Editor’s note: Domini Zopf is principal at Denver marketing research firm Core Solutions. Allise Garrison is research director, strategy and business development at Sun Life Financial, Kansas City, Mo.

Every company is looking to stay relevant and ahead of the curve in today’s ever-evolving world. Insights gained from marketing research impact the entire company, from product management to engineering, marketing and even finance. Having a broad understanding of individual needs across the entire company greatly improves the impact of marketing research learnings. This is why successful companies hire people from diverse backgrounds for research roles and needs.

But how do individuals from disciplines outside of marketing research enter the field? What does this transition look like? And – more importantly – why do individuals decide to switch career paths? How do they know the MR industry is a good fit for their talents?

While we are both seasoned marketing research executives, neither one of us came from traditional MR backgrounds. One of us (Allise Garrison) works on the client side, while the other (Domini Zopf) is on the supplier side. In the interest of learning more about the unconventional path to MR, we sat down over coffee to discuss our experiences switching career paths, sharing the details of our transitions.

What drew you into the marketing research industry?

Allise Garrison: I started my career in advertising as a copywriter. To do great creative, you have to be able to put yourself inside the head of the consumer you’re trying to reach. And that meant spending time with research – and with consumers to understand what makes them tick. More and more, what I really loved was digging for those insights – the magic, the spark. I moved into account planning, which was a great place for someone with a creative background, and I learned the research ropes from there.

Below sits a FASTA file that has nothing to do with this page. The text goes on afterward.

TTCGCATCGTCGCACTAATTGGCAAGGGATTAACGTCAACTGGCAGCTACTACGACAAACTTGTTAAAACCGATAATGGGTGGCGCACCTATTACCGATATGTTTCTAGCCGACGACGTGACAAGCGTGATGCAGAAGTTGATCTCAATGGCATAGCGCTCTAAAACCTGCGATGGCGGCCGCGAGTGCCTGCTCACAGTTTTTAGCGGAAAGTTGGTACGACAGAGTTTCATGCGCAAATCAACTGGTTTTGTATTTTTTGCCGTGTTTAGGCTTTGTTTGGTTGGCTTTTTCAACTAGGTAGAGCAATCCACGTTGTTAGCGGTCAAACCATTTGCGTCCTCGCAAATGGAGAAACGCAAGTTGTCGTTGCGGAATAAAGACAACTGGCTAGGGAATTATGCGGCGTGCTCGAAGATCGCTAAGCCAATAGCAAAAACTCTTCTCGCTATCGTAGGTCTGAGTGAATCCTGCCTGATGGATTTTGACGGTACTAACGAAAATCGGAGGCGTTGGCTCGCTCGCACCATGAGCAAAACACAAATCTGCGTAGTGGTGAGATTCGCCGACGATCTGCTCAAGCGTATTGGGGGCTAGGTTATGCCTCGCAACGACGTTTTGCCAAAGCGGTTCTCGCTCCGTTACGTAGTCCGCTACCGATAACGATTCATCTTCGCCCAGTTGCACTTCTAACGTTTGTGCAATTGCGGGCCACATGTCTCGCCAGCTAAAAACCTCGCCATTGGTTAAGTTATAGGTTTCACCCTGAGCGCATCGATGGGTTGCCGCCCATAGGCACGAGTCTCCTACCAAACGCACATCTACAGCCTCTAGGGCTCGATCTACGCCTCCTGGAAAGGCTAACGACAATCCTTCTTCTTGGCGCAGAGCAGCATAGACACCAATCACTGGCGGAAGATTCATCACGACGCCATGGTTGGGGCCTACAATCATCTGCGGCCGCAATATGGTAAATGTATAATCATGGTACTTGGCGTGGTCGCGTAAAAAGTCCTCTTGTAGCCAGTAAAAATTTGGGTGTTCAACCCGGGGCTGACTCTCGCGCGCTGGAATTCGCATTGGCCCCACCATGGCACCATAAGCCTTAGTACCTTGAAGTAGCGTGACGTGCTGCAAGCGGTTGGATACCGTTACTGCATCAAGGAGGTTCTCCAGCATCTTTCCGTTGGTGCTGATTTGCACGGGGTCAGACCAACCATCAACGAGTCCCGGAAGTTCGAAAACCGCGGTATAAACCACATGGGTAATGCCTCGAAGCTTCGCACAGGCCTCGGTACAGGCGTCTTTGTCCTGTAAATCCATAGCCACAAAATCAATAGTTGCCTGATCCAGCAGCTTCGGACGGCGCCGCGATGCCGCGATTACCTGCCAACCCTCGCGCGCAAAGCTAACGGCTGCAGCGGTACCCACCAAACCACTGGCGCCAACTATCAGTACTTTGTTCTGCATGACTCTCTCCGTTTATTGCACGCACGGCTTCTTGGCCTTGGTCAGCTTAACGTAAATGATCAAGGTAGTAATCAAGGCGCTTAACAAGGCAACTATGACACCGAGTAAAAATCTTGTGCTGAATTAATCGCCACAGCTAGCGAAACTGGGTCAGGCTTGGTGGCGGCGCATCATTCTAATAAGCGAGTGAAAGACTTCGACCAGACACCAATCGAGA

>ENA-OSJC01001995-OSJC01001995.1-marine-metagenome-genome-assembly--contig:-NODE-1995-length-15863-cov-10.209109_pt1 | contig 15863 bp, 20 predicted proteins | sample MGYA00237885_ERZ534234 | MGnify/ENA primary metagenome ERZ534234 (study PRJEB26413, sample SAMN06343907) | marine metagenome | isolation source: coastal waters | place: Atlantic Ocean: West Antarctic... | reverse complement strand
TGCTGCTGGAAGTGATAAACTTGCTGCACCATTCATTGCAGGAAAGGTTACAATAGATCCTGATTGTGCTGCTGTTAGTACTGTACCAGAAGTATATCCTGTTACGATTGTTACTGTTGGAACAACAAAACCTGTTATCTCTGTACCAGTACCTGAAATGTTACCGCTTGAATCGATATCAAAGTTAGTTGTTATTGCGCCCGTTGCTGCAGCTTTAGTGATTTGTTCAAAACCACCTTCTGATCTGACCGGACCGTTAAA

Domini Zopf: A passion for knowledge and an obsession with what matters to consumers. I also love digging for insights. And marketing research is remarkably strategic. I’ve always craved strategic and stimulating work that makes a difference. While I spent the first half of my career in executive marketing/product marketing roles with an emphasis on the development and launching of new products and services, my current job in marketing research consulting is surprisingly similar. Both require deep critical thinking and insight discovery that have major implications for one’s company or client.

How has your career and role evolved?

Garrison: After my stint in advertising, I moved to the corporate world, into research roles on the client side. But in a lot of ways, it’s the same challenge. To be successful, we need a deep understanding of consumers and what motivates them. But now I can apply insight in a way that’s both deeper and wider. Deeper because I can really immerse myself in a single industry, looking at what people want and need in that category. Wider because now I can apply those insights to a whole range of challenges, not just creative development. Deep knowledge of our customers builds success in every area of the company, from marketing and distribution to strategic planning, product development and customer service.